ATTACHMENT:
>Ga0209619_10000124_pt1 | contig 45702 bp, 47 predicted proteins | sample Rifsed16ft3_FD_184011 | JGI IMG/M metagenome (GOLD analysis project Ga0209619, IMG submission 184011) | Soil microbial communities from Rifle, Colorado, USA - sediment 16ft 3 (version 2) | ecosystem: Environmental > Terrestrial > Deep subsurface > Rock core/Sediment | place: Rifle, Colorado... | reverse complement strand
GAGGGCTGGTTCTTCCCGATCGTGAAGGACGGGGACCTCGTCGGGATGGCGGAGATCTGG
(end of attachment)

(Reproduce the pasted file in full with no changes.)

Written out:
>Ga0209619_10000124_pt1 | contig 45702 bp, 47 predicted proteins | sample Rifsed16ft3_FD_184011 | JGI IMG/M metagenome (GOLD analysis project Ga0209619, IMG submission 184011) | Soil microbial communities from Rifle, Colorado, USA - sediment 16ft 3 (version 2) | ecosystem: Environmental > Terrestrial > Deep subsurface > Rock core/Sediment | place: Rifle, Colorado... | reverse complement strand
GAGGGCTGGTTCTTCCCGATCGTGAAGGACGGGGACCTCGTCGGGATGGCGGAGATCTGG